David Cronenberg analyzes the analysts in A Dangerous Method.
After playing the part of a 19th–century British cross–dresser on the stage, Glenn Close worked to bring the tightly crafted character study to the big screen. Watching the poignant, if slight, results, we can understand just how tough it was for her to find financial backing for Albert Nobbs, a tidy period piece starring Close herself in the title role.
A visit from Lemony Snicket, a convocation with Nikki Giovanni, a snowboard film, a dance party, chamber music and some food for thought—all happening this week in Santa Cruz.
It’s no use trying to resist Dengue Fever’s strain of Cambodian pop. The six-piece plays Moe’s Alley on Wednesday, Feb. 1.
John Craigie has plenty of stories and song material, partly because the modern-day troubadour is always on tour. “I am literally on the road 100 percent of the year,” says Craigie, who hasn’t had a home where he pays rent or a mortgage in six years. “You gotta keep moving. You don’t want to overstay your welcome anywhere.”
A guitar-slinging heroine conjuring multitudes with only her voice and ax: the image of the singer-songwriter is an enduring one. But this iconic persona has shown its age in our time of sequencers and one-man laptop bands. So it was refreshing to watch Rachel Fannan at the Crepe Place circa 2008, assembling ornate live multi-part arrangements with electric guitar, drum machine and loop box that pushed the limits of what a single performer could produce live.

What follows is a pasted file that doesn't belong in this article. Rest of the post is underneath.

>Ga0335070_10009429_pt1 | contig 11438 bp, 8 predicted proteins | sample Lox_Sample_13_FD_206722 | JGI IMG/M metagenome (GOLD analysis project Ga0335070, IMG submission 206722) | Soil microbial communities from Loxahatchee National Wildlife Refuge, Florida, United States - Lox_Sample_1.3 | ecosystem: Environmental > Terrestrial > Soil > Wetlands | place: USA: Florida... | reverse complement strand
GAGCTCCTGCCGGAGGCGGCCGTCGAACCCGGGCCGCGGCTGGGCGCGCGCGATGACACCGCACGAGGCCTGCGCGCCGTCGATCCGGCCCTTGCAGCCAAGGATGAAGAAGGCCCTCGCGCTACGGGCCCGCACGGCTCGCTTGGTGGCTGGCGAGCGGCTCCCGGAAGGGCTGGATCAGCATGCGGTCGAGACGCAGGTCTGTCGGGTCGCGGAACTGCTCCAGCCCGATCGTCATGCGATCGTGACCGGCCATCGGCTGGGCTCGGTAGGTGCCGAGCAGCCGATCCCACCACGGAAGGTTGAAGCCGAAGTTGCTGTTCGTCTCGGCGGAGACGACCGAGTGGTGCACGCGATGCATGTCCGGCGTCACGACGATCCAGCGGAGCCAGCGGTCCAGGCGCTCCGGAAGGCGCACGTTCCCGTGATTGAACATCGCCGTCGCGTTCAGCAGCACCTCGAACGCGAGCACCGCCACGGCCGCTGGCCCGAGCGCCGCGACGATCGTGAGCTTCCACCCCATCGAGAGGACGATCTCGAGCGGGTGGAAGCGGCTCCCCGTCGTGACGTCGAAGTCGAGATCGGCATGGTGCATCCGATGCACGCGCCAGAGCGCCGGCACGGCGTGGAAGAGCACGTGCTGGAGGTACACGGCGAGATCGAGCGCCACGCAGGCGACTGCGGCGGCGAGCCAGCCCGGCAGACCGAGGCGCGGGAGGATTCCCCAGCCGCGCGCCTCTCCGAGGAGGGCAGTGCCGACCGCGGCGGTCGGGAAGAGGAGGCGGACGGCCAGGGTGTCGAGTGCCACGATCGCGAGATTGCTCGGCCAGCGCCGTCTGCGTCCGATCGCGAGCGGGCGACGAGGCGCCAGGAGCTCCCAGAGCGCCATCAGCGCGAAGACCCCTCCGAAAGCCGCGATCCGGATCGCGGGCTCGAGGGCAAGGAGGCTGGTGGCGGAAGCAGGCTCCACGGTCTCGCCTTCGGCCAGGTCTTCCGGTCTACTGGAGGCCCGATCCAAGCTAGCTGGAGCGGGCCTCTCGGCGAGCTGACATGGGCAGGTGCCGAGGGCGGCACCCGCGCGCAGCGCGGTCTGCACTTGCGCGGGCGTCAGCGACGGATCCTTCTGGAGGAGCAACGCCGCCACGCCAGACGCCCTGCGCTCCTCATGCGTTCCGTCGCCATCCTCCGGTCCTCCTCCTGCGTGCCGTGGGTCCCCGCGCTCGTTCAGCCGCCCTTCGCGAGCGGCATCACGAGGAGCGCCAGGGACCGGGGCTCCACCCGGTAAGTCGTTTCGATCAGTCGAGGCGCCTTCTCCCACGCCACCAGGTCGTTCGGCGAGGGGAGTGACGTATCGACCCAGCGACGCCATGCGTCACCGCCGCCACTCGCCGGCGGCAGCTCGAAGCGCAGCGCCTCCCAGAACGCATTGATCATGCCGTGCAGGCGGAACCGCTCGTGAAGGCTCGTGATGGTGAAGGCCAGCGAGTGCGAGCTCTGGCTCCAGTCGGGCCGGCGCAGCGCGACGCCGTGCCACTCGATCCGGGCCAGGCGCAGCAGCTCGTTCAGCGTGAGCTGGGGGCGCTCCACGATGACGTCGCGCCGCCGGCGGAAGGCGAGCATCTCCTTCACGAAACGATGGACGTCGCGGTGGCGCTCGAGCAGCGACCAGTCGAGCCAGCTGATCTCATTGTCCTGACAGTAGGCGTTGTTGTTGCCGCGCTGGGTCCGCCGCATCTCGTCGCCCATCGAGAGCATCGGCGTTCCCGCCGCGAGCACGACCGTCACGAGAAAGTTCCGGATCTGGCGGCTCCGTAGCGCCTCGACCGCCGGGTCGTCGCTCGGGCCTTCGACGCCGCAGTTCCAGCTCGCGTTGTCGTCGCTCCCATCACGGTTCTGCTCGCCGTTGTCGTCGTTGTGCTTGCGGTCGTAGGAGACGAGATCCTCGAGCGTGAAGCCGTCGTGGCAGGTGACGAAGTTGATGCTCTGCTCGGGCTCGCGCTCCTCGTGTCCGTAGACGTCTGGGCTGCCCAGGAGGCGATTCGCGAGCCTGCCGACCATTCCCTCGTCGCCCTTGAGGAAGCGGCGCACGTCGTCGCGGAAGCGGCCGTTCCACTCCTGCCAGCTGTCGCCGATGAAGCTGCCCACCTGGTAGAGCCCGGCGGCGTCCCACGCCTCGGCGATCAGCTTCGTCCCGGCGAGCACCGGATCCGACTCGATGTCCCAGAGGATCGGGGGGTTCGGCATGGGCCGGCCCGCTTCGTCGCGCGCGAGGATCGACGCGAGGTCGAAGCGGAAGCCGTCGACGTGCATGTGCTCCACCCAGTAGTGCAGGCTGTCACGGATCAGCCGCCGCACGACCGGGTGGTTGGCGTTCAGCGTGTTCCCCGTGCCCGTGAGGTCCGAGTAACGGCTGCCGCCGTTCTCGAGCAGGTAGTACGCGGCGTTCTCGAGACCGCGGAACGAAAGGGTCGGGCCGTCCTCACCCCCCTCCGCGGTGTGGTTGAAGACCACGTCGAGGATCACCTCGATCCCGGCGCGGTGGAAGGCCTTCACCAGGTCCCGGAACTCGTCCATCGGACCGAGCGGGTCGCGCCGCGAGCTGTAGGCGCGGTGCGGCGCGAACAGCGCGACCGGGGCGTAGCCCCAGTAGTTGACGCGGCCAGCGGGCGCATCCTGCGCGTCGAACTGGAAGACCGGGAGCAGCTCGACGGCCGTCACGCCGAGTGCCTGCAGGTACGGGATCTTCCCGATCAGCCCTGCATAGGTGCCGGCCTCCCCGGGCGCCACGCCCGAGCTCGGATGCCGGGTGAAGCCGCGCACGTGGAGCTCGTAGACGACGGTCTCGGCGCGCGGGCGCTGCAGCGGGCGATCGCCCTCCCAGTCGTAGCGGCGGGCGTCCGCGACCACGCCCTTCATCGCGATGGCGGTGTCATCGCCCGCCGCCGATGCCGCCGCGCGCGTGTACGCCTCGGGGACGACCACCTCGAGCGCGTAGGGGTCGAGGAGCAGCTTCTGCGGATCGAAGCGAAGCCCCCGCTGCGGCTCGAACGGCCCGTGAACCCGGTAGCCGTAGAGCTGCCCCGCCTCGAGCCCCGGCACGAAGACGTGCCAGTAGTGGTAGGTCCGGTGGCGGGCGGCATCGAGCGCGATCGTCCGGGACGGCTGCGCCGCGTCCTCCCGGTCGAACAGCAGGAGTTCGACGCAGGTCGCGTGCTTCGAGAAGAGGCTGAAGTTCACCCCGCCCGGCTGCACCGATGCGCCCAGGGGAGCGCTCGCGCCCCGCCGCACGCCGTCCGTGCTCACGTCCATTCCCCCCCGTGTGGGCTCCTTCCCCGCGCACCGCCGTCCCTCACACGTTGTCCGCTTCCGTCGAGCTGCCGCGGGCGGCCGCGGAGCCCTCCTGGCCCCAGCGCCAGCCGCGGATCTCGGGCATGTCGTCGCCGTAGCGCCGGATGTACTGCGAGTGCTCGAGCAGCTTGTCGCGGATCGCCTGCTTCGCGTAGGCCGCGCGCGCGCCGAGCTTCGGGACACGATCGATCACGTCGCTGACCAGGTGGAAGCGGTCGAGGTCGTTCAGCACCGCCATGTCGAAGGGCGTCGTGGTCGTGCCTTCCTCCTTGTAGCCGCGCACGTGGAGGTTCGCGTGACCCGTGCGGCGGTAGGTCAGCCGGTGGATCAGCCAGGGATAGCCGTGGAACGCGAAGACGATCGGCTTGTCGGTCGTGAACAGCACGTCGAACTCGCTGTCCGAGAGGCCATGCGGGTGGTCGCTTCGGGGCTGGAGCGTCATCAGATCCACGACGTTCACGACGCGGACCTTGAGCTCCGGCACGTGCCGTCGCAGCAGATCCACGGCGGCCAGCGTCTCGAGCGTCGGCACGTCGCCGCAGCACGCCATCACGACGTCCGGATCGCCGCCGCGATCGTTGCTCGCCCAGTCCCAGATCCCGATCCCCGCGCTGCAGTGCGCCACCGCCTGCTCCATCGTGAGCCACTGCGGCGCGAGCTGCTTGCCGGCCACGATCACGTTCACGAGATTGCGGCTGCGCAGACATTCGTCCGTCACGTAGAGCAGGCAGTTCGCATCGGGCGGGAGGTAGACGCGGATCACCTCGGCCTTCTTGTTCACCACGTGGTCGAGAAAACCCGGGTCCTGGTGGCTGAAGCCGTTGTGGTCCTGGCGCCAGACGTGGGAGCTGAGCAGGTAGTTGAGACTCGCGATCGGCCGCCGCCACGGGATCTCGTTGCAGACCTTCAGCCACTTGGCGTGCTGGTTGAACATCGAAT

You’ve seen this movie before. You’ve even seen it with Mark Wahlberg in the lead. But to be fair, our middle-aged incarnation of Marky Mark can still work a room.
James Durbin, who started singing in bars at 15, has an edge that even his most ardent fans may have missed as they watched his ride on national television last year. “Being on [American] Idol, you get this stigma of being this wholesome person or else you don’t make it very far,” Durbin said before a secret concert earlier this week.
On a cold Santa Cruz night, where’s the best place to be? Bellied up to the bar in a cozy, friendly pub, lifting a pint and forgetting your woes.
Musings on a sunny Santa Cruz weekend.